Aside from these, I have 2 circumstances which could be variable.  #1 – Although I am trying to avoid visiting the food shops, I will have to go. Some of the things I will need to purchase are items for food preservation such as: sugar, jam sugar, oils, vinegars, spices and salt.  I will also purchase dog food (of course. For the dog, not I) and I am allowing myself purchases of both fish and cheeses, wheat powder & eggs (for baking) and salad sauce – as my luxury purchases.  But that is when I do go to the food shops, which I am trying to avoid. So probably not making those purchases for some time.  Circumstance #2 – food & my husband. Doing an experiment like this can be complicated when the person doing it, does not live alone. Last time I did this, meal times were difficult. We adjusted to eating seperate foods, which was not difficult. The problem came when my husband wanted to surprise me with a nice meal and I was unable to accept. It was not a regular happening, but it did happen. As my goal is to make use of what we have, I do not wish to waste a good meal or a thoughtful gift from my husband. So I have decided that this time, if he makes a nice meal for the both of us, I will eat it. Before you get the idea that he will be cooking for me every evening, he will not. I am quite certain that he will make good use of the opportunity to eat all the delicious foods that I don’t like.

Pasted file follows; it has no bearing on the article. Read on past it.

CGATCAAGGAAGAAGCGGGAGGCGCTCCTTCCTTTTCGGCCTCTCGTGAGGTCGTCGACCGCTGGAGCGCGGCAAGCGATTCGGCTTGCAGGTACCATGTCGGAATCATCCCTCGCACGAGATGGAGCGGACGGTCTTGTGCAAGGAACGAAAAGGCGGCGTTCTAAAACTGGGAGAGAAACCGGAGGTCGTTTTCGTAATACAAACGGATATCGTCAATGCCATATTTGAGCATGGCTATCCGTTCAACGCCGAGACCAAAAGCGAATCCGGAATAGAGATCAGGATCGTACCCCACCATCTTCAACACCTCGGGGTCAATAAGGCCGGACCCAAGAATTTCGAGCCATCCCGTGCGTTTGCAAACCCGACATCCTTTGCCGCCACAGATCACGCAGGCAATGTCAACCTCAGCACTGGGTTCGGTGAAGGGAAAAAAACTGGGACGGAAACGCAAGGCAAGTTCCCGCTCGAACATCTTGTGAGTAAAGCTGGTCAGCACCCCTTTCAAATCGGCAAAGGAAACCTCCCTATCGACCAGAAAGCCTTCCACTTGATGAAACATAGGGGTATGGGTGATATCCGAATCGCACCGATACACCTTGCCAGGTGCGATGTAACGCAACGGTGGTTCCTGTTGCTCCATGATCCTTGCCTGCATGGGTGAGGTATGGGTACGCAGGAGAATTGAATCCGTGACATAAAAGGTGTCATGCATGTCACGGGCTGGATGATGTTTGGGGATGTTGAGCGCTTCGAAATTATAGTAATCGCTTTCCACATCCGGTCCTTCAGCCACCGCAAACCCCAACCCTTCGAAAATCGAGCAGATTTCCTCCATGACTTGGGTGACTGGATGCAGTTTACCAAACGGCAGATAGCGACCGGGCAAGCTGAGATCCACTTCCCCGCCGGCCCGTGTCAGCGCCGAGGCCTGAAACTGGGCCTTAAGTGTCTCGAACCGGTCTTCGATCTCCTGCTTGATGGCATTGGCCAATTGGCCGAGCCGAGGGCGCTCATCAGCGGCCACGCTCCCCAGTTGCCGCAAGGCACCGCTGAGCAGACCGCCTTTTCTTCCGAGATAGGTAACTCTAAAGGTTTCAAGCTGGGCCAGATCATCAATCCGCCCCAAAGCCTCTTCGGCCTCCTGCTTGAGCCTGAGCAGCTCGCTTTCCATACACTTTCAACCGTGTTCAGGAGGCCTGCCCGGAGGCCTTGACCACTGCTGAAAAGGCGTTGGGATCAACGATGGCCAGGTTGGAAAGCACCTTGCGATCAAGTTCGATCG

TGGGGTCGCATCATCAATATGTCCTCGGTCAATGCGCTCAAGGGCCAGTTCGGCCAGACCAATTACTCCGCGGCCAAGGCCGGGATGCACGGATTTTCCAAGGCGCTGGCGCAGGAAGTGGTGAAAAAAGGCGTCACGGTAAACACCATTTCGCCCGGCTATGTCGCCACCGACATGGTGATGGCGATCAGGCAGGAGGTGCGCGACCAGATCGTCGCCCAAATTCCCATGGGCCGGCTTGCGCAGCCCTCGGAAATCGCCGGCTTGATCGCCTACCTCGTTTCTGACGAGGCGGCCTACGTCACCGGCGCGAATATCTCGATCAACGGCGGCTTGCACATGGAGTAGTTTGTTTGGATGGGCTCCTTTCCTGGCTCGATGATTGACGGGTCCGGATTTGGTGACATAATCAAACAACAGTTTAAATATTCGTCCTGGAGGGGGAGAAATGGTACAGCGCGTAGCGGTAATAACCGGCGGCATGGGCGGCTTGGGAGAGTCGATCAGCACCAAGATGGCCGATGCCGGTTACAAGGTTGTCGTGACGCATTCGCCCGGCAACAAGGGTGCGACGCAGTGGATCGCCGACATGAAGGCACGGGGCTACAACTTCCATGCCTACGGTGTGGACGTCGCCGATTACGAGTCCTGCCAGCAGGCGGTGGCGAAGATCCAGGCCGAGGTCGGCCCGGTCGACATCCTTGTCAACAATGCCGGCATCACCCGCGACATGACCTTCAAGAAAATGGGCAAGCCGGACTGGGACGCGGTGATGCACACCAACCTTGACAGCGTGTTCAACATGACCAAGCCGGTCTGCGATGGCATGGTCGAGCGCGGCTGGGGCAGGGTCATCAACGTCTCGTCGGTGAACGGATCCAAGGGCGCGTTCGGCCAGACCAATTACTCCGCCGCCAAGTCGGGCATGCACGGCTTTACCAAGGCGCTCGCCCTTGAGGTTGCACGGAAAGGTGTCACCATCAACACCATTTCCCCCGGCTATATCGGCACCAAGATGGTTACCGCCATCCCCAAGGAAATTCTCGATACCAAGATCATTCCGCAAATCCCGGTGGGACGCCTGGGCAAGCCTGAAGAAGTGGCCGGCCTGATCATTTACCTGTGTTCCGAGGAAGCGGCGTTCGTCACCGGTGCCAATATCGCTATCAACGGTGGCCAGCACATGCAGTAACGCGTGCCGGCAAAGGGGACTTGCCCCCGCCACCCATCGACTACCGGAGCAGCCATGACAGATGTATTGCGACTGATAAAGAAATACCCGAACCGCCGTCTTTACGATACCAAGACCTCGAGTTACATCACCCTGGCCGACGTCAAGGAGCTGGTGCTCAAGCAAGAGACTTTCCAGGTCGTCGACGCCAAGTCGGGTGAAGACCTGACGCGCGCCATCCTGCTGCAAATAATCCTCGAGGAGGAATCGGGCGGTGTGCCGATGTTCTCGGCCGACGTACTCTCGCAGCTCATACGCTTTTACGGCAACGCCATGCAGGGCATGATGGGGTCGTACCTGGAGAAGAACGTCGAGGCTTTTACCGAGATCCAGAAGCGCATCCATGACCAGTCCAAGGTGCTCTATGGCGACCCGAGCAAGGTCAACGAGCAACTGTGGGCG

I do have some things I am uncertain about. I am hoping that you will share your thoughts about it, so that we can together decide that are these acceptable or no:

  • Navigating costs